"They have everything we need -- diapers, formula, everything. There's a lot of babies here," she said, pointing to a row of cribs where several were napping. "We finally got them to go to sleep."
However, Smearman said she probably wouldn't be able to stay at the center until the apartment complex reopens.
"They said it will take about two weeks before they restore it and then inspect it," she said.
Peggy Canterbury, who manages the complex and also lives on site, said she's having trouble finding someone to do the work to fix the awnings.
"I've got to wait for two contractors to provide me bids," she said.
Audry and Carl Copen came back to their apartment with their 2-year-old daughter Wednesday to retrieve the family's pet turtle. Canterbury was letting tenants into their apartments for a few minutes to retrieve some things they had forgotten to grab in the early morning rush.
The weight of the snow made almost every tree along U.S. 19 lean as if the wind was in mid-gust. Many, still with red, yellow and orange leaves, were snapped in half.
Plows had carved a maze through the deep snow, which exceeded 1 foot in downtown Summersville, to allow cars to crawl through the slush.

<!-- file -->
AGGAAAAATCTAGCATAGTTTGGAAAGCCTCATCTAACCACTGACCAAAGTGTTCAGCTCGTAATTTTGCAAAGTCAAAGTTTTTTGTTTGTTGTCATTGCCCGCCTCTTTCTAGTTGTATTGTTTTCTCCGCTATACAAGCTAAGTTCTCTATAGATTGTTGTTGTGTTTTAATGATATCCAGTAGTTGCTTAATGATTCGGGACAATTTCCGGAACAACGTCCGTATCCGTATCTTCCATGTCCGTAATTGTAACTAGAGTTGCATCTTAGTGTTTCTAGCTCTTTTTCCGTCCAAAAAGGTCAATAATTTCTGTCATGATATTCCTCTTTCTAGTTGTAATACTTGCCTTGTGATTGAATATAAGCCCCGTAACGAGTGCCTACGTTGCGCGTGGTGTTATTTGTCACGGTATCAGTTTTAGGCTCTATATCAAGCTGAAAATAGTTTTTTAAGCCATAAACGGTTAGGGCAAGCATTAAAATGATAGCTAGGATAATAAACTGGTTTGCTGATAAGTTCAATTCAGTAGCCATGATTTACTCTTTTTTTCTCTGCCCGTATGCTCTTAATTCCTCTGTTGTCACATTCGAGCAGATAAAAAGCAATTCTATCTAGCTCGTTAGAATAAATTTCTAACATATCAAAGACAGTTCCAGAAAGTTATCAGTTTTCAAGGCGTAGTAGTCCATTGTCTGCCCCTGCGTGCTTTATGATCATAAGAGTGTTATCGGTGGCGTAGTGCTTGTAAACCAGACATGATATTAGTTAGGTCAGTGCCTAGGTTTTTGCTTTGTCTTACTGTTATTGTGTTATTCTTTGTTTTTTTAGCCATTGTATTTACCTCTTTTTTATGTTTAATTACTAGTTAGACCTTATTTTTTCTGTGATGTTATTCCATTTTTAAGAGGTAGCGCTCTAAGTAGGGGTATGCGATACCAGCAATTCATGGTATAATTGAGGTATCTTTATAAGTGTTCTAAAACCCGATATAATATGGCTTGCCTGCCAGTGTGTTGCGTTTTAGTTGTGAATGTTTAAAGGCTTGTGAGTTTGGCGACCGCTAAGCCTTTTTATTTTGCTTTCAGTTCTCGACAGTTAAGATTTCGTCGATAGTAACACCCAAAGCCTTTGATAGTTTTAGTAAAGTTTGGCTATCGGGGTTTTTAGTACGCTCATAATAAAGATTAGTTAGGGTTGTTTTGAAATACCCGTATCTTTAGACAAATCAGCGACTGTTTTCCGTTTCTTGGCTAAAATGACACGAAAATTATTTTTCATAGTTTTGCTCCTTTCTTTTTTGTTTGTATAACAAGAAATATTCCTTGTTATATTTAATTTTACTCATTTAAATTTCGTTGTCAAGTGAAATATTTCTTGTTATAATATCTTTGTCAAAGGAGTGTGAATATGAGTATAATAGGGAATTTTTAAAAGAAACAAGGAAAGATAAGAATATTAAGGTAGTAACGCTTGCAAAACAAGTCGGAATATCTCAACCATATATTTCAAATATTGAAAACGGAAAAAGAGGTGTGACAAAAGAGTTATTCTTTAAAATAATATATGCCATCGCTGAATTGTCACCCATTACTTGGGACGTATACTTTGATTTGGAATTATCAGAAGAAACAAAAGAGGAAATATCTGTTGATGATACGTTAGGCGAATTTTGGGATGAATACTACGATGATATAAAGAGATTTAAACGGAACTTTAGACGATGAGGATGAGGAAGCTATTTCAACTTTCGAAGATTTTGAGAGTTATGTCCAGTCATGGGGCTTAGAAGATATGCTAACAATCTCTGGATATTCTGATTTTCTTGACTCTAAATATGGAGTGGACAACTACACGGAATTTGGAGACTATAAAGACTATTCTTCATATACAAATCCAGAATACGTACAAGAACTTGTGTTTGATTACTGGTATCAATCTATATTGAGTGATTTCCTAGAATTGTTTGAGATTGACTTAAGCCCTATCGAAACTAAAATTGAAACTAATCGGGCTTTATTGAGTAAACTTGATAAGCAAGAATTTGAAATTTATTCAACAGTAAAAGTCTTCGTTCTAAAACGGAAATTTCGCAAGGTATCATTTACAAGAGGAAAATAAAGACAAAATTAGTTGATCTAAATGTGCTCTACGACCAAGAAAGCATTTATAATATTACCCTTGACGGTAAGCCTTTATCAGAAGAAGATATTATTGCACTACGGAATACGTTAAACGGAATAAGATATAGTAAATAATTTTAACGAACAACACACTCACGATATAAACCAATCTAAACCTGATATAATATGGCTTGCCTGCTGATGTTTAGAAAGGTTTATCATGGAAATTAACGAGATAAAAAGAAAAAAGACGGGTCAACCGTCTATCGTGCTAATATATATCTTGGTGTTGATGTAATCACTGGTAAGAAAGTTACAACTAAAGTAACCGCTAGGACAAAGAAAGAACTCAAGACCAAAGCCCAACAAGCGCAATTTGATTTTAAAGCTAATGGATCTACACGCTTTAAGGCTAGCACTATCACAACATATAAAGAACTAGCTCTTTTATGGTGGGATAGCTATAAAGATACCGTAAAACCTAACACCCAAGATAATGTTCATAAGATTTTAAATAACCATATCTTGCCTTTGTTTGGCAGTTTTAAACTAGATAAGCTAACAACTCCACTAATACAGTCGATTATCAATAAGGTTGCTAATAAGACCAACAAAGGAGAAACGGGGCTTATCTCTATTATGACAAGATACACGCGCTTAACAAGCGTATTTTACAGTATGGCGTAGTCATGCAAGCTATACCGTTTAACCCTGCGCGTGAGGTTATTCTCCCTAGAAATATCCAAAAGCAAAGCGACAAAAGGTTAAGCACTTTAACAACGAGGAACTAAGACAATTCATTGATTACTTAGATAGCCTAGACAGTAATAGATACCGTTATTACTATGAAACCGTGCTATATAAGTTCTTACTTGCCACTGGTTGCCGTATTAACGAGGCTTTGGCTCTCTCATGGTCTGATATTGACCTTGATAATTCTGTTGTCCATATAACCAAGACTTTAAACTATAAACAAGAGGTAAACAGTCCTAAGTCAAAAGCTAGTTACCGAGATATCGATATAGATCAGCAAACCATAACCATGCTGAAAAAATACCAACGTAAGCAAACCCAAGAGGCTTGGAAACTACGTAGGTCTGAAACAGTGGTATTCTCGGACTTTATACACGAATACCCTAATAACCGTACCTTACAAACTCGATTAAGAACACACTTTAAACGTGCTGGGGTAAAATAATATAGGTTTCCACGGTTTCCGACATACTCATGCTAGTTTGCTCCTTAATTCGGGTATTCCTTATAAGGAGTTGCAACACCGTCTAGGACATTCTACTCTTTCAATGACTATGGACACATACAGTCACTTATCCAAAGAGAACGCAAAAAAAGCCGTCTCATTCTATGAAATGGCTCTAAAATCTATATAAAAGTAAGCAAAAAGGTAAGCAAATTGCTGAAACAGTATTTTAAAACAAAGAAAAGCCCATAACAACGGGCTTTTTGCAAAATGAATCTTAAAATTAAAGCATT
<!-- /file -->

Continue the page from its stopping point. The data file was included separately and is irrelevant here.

"With the weight of the snow, we're taking six steps forward and three backward," said Summersville Mayor Robert Shafer. "We'll be making progress, but then more trees will fall and structures will collapse and then more power is lost."
Many residents stood in their driveways armed with shovels despite the rain Wednesday.
"I'm afraid we're going to start seeing more and more heart attacks," said Dan Shelford, a registered nurse and risk manager for Summersville Regional Medical Center. He is concerned about the heaviness of the snow.
"We've had to actually go pick up 10 to 15 nurses to bring them to the hospital," he said, noting the hospital is short on staff. "There are a couple areas where we just can't get to people at all."
Reach Kate White at kate.wh...@wvgazette.com or 304-348-1723.